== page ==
Access for such polluters will continue undermining the Paris accord of 2015.
By Ann Grace Apiita
"There are too many lives at risk today to leave tomorrow to climate offenders that are driving the problem."
A statement echoed by Jesse Bragg of the Corporate Accountability International during the final week of COP21 negotiations; and it still rings truer today because of the escalating involvement of polluting industries in climate policy.
One of the most significant routes the polluting industry is exploiting to achieve their mission in interfering with global climate negotiations is their connections with the corporate organizations.
As a challenge to the governments of the world, energy companies such as Shell, BP and Total unlike ExxonMobil and Chevron agreed to put a price on carbon to exhibit their ‘commitments' on the roadmap to Paris COP 21: a strategy for them to be seen by the world leaders that they are devoted to fighting climate change.
Despite their vocal support to put a price on carbon, Shell and Total on the other hand have established key positions strategically at the board level with trade organizations that campaign against carbon pricing.
Shell's involvement with European Chemical Trade Association has been a complete hindrance to the mission of the European Union Emission Trading scheme. The strategy of oil and gas industries is to infiltrate corporate organizations to frustrate the effective climate legislation on carbon pricing.
Access for such polluters will continue undermining the Paris accord of 2015. The UN FCCC Executive Secretary Christiana Figueres noted that the national climate legislation is ‘absolutely critical, essential linchpin' of an international agreement on climate.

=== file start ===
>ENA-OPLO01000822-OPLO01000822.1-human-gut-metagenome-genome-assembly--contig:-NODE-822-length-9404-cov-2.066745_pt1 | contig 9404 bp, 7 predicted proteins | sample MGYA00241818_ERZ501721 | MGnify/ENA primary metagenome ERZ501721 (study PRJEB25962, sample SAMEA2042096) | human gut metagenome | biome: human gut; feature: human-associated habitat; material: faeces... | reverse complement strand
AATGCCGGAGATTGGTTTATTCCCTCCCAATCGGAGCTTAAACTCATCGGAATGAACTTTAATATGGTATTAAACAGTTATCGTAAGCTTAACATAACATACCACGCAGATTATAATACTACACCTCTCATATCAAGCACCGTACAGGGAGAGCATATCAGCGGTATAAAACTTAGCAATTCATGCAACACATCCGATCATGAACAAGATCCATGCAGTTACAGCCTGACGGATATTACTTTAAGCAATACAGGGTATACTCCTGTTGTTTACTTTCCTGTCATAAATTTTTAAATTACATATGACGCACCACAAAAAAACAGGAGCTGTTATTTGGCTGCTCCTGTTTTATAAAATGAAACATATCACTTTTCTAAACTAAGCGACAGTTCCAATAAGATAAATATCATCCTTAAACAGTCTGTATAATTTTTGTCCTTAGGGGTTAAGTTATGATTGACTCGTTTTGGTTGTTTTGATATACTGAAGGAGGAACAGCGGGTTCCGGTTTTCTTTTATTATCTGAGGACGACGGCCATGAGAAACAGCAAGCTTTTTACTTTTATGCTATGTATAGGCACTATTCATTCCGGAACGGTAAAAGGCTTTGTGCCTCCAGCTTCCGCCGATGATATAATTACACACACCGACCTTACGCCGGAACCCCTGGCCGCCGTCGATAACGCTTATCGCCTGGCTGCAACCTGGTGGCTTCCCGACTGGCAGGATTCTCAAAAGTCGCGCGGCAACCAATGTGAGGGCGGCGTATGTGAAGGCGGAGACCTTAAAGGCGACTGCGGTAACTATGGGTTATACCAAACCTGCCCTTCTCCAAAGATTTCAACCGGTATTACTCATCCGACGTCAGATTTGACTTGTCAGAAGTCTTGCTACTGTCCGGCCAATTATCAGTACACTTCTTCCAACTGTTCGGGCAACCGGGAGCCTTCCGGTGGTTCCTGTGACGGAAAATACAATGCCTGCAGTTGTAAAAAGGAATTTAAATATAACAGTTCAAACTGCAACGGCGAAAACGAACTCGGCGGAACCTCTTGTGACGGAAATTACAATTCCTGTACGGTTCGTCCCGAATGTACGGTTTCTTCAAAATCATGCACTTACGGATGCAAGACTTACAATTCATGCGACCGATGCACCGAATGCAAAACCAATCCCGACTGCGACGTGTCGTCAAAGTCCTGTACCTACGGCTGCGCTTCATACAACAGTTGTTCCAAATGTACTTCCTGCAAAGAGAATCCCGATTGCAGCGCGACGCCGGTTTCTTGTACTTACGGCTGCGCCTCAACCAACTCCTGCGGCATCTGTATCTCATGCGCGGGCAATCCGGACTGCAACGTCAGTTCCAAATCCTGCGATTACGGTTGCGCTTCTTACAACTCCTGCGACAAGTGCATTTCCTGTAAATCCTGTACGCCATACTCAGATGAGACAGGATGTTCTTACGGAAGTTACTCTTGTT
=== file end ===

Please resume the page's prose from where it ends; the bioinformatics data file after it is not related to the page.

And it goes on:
In the past decade, important aspects of the climate policy that have been proposed and debated upon by diverse national governments for a considerable time now are greenhouse gas emission regulations, carbon trading and emissions trading.
Globally, no concrete agreement has been reached about the above aspects in the climate policy and the longer it takes, the greater the impacts will be for the climate system.
Subtle interference routes of corporate organizations that are camouflaging to protect the interests of big polluters to maximize profits at the expense of the environment are unacceptable and must not be ignored.
The Lima-Paris Action Agenda (LPAA) that involved 1100 corporations: fossil fuels, transportation, energy utilities to mention a few provided a green light for the world's heaviest polluters to leverage climate actions. That romantic door which was opened to corporations during to drag the planet down the gutters must be shut as the world builds effective momentum to implement climate policy.
During the upcoming United Nations Framework Conventions on Climate Change negotiations in Morocco COP22 slated for the first week of November 2016, we as youth are standing firm against corporate interferences and their growing gratification to protect the interest of polluters from climate policy making.
The costs to reduce emissions today to save human lives and the climate system is achievable with collective global action compared to the future cost of damages that will be unfairly felt by climate fragile zones in low and middle income countries.
The progress by UNFCCC parties to halt the interference of polluting industries is never too late for the sake of the planet and humanitarian reasons.
The writer is a climate tracker